JOURNAL ARTICLE

Comorbid diseases as predictors of survival of primary total hip and knee replacements: a nationwide register-based study of 96 754 operations on patients with primary osteoarthritis

Esa Jämsen, Mikko Peltola, Antti Eskelinen, Matti U K Lehto
Annals of the Rheumatic Diseases 2013, 72 (12): 1975-82
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OBJECTIVES: To examine how comorbid diseases (cardiovascular diseases, hypertension, diabetes, cancer, pulmonary diseases, depression, psychotic disorders and neurodegenerative diseases) affect survival of hip and knee replacements.

METHODS: Data for this register-based study were collected by combining data from five nationwide health registers. 43 747 primary total hip and 53 007 primary total knee replacements performed for osteoarthritis were included. The independent effects of comorbid diseases on prosthesis survival were analysed using multivariate Cox regression analysis.

RESULTS: Occurrence of one or more of the diseases analysed was associated with poorer survival of hip (HR for revision 1.16, 95% CI 1.08 to 1.23) and knee replacements (1.23, 1.16 to 1.30). Cardiovascular diseases and psychotic disorders were associated with increased risk of revision after both hip (1.19, 1.06 to 1.34 and 1.41, 1.04 to 1.91, respectively) and knee replacement (1.29, 1.14 to 1.45 and 1.41, 1.07 to 1.86, respectively). Hypertension and diabetes were associated with early revision (0-5 years after primary operation) after knee replacements (1.14, 1.01 to 1.29 and 1.27, 1.08 to 1.50, respectively). Cancer was associated with poorer survival of hip replacements (1.27, 1.05 to 1.54) and late revision (>5 years) of knee replacements (2.21, 1.31 to 3.74). Depression affected the risk of early revision after hip replacement (1.50, 1.02 to 2.21). Neurodegenerative and pulmonary diseases did not affect prosthesis survival.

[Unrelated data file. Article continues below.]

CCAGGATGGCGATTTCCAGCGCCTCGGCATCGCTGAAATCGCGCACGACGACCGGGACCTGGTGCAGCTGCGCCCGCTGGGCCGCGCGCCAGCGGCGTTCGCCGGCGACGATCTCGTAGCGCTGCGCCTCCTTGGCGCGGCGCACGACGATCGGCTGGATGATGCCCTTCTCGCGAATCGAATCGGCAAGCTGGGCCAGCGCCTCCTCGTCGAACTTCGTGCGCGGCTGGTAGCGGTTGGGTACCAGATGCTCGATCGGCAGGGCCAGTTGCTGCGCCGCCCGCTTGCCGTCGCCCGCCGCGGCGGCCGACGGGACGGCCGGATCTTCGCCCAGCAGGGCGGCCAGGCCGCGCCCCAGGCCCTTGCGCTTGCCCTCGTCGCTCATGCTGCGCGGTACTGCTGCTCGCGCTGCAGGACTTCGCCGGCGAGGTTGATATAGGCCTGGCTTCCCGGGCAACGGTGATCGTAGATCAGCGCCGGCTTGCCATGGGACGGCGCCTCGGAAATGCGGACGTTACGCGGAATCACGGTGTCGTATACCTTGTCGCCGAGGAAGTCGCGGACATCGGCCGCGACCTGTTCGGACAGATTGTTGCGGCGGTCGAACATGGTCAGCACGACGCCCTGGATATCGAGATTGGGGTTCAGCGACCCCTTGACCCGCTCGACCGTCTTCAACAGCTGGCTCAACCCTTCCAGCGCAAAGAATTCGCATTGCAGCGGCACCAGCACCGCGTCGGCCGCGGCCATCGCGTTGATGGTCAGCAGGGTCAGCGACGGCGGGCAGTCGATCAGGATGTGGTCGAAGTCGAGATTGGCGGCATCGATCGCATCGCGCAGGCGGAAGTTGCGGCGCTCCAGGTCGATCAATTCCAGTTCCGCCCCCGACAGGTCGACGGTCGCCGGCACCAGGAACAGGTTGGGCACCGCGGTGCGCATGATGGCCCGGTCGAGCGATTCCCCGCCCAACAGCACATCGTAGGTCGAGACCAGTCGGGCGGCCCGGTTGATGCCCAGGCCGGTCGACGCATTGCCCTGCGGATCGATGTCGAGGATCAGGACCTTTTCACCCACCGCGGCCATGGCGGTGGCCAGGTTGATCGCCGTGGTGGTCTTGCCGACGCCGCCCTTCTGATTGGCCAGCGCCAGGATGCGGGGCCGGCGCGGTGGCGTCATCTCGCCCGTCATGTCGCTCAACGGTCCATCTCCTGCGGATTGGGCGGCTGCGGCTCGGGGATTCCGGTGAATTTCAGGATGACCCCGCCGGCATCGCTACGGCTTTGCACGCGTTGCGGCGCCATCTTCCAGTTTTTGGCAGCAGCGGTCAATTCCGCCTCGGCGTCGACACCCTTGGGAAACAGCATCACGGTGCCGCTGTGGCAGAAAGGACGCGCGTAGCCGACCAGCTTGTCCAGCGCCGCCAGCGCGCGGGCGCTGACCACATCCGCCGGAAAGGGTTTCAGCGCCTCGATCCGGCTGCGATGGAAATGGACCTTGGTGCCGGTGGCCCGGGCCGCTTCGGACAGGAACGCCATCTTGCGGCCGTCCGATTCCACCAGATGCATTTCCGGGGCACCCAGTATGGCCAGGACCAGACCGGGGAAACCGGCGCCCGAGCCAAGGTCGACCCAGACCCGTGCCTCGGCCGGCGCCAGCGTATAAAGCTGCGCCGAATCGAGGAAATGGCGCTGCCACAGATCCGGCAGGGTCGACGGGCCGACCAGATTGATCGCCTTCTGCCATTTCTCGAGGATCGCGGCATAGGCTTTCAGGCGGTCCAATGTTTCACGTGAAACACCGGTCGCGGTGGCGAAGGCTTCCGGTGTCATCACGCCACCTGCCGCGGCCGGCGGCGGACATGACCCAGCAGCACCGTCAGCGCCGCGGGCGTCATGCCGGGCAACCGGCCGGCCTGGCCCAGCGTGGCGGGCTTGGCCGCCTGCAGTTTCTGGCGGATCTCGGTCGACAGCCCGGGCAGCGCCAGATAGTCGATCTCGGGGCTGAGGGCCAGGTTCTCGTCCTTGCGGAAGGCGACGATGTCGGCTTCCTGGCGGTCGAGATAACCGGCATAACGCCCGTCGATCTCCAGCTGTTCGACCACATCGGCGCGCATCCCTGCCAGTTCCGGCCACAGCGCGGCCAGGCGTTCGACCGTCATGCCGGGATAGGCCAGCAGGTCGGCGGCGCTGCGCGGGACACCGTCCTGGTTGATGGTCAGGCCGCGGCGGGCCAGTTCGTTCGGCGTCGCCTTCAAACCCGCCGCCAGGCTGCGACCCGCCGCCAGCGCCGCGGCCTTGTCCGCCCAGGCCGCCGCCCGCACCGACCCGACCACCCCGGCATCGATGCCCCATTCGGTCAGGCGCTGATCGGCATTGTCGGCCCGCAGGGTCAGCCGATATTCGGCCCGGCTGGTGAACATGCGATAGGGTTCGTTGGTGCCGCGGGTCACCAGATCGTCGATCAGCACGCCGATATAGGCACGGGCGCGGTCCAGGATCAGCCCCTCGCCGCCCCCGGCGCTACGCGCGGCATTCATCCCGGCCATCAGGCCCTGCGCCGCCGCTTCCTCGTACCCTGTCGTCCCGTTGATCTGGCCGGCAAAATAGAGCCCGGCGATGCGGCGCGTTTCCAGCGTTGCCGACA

CONCLUSIONS: Comorbid diseases may play an important role in predicting survival of primary hip and knee replacements. The mechanisms underlying these findings and their effect on cost-effectiveness of joint replacements, merit further research.

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